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Alpine Tundra

At high elevations a very short growing season in combination with frequently strong winds and heavy snowfall (annual precipitation of 40 inches) make an environment quite hostile to plant growth. Here specially-adapted tundra species grow in the harsh climate by forming ground-hugging plants which can survive by avoiding the wind and absorbing heat from the ground. Their compact form also retains any available heat.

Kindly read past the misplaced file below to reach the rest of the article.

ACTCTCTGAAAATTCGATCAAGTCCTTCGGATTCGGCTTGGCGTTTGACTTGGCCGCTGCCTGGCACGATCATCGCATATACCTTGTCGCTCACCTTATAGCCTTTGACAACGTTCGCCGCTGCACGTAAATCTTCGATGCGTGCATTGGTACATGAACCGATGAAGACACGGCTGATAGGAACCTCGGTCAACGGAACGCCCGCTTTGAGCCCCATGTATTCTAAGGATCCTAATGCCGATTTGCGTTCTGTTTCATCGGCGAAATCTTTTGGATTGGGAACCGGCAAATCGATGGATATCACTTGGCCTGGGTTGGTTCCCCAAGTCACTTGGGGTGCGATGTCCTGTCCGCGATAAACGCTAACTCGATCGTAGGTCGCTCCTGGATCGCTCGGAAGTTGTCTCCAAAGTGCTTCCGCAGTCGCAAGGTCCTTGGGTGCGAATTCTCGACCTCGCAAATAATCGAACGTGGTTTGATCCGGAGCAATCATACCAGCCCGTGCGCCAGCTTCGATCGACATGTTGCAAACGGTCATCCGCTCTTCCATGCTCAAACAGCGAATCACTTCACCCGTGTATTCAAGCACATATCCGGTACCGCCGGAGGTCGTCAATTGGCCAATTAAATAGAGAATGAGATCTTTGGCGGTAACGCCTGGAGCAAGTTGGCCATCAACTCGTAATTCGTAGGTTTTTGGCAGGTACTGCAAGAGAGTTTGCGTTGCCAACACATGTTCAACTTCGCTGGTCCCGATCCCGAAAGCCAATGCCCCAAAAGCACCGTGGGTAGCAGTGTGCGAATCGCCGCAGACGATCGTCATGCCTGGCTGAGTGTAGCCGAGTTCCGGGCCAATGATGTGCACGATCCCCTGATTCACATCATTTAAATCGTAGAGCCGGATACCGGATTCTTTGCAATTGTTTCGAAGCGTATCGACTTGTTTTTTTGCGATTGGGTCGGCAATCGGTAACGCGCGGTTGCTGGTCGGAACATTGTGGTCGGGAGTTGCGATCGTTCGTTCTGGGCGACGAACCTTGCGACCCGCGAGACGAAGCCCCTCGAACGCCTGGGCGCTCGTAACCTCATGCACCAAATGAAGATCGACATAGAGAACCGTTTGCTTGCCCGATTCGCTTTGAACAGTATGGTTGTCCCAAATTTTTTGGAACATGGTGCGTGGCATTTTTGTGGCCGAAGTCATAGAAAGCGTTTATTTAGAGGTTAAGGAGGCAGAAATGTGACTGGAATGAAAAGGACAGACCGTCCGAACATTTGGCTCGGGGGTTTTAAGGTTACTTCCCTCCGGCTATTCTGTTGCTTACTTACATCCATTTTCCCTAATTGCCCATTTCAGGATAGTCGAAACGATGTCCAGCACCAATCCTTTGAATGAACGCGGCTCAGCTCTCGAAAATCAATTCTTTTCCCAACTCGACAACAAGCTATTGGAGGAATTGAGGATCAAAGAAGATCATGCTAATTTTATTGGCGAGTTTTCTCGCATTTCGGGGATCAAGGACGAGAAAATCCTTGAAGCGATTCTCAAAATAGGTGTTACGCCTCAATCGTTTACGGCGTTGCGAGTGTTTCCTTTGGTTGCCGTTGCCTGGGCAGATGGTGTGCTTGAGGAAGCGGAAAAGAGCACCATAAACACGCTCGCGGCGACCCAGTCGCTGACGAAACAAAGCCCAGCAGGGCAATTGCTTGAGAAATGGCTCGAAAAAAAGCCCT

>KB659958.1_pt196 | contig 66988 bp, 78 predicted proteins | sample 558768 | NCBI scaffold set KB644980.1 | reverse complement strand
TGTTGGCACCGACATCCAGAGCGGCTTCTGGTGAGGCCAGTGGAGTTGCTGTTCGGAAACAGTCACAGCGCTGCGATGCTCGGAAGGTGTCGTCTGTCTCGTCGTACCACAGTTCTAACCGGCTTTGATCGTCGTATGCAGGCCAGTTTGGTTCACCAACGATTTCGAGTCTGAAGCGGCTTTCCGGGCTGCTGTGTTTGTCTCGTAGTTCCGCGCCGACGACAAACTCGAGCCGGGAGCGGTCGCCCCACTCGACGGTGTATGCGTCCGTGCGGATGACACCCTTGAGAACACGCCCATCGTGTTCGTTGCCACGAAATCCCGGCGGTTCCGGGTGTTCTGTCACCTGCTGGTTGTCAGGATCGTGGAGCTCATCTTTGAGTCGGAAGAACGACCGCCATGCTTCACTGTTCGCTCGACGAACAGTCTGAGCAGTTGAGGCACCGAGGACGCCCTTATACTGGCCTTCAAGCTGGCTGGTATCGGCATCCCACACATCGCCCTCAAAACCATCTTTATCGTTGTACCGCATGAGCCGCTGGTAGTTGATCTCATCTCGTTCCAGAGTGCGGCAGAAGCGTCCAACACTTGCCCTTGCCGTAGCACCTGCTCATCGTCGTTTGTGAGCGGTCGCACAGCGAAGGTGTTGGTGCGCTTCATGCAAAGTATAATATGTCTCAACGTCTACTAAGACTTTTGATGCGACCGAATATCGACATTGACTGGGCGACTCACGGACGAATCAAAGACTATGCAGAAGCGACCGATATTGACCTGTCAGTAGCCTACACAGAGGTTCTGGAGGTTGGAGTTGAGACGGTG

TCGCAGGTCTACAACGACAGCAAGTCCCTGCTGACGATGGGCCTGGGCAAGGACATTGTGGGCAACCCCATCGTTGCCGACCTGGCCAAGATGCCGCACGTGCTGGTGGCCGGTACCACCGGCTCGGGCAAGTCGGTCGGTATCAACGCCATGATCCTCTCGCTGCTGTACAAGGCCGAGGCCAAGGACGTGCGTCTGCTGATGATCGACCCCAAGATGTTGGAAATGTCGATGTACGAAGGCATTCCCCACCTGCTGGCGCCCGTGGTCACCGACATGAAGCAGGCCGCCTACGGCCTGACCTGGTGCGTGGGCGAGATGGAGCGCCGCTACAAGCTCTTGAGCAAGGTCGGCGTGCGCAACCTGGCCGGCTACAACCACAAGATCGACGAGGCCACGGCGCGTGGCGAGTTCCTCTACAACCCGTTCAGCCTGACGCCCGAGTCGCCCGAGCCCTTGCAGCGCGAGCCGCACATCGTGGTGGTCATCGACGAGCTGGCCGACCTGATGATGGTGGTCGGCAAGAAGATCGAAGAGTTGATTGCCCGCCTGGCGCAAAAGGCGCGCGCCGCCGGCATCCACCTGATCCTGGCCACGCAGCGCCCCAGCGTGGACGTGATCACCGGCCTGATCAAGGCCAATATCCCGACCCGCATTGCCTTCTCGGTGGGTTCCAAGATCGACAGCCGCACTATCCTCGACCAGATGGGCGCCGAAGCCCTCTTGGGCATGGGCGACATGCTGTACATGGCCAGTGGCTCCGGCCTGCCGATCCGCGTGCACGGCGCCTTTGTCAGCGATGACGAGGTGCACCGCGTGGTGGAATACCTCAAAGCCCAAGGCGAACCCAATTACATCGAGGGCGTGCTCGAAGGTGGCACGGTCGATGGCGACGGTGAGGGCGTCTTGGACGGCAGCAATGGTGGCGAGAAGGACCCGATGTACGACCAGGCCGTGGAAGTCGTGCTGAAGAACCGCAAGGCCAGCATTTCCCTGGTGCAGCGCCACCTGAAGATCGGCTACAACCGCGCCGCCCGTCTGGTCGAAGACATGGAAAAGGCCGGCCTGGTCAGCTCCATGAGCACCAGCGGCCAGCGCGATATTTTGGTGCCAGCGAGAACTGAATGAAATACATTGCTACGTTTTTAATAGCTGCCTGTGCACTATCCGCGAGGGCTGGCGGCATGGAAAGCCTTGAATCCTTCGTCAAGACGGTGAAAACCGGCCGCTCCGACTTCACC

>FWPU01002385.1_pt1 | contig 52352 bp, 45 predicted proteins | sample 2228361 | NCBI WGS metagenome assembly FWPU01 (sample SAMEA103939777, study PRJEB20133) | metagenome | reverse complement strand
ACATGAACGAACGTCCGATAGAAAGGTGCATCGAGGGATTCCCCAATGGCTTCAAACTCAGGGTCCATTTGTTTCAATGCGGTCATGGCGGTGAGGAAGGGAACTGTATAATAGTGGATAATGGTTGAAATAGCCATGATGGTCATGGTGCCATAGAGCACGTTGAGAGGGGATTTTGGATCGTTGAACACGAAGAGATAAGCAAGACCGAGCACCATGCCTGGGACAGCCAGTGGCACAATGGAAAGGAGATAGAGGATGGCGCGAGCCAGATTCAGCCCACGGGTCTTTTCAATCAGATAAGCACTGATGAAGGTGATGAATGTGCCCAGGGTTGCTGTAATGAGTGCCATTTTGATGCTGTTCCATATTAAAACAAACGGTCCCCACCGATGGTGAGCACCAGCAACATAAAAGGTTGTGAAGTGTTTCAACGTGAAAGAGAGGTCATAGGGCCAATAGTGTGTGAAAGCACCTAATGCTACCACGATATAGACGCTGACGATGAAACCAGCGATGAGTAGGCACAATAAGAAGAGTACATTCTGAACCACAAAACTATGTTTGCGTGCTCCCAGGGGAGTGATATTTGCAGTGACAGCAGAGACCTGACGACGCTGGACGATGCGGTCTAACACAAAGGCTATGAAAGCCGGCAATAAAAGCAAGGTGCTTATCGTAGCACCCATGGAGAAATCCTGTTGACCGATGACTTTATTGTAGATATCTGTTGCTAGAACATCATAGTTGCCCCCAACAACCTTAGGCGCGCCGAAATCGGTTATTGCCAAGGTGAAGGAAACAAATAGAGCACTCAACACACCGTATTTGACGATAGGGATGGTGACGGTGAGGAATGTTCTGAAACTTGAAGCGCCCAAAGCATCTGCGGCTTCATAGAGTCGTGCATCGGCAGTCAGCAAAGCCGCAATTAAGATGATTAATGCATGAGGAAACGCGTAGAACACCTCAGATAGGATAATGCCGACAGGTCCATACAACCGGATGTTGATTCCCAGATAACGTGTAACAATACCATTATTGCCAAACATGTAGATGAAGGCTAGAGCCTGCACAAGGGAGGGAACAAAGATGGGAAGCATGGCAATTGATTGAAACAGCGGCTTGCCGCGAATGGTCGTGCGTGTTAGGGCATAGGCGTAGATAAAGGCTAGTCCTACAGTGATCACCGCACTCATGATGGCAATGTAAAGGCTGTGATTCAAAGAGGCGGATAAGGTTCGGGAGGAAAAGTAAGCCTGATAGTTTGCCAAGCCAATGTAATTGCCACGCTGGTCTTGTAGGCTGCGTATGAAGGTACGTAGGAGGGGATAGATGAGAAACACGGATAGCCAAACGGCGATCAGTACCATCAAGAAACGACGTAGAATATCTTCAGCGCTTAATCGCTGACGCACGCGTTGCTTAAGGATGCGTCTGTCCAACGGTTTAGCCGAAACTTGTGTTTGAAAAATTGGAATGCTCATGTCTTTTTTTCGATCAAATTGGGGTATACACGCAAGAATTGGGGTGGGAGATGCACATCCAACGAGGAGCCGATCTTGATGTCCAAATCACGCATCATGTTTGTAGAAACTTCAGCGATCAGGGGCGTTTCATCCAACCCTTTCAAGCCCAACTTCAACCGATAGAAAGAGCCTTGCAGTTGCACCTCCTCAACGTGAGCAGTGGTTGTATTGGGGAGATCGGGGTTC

In Arizona one can find this community only on the uppermost slopes of Mt. Agassiz and Mt. Humphreys atop the San Francisco Peaks just north of Flagstaff. Of over 80 species of plants found in this zone on the peaks, almost half can be found in polar regions near the Arctic and on high summits north into Canada. A rare plant, the San Francisco Peaks groundsel, has only been found on the peaks and part of the mountains has been closed to travel to protect this rare plant. Geographically isolated areas such as the peaks often have quite distinct species as the area serves as an "island" where species develop in a unique environment. The nearest alpine areas are in southern Utah and southwestern Colorado, too far from the the San Francisco Peaks for successful migration of many species.


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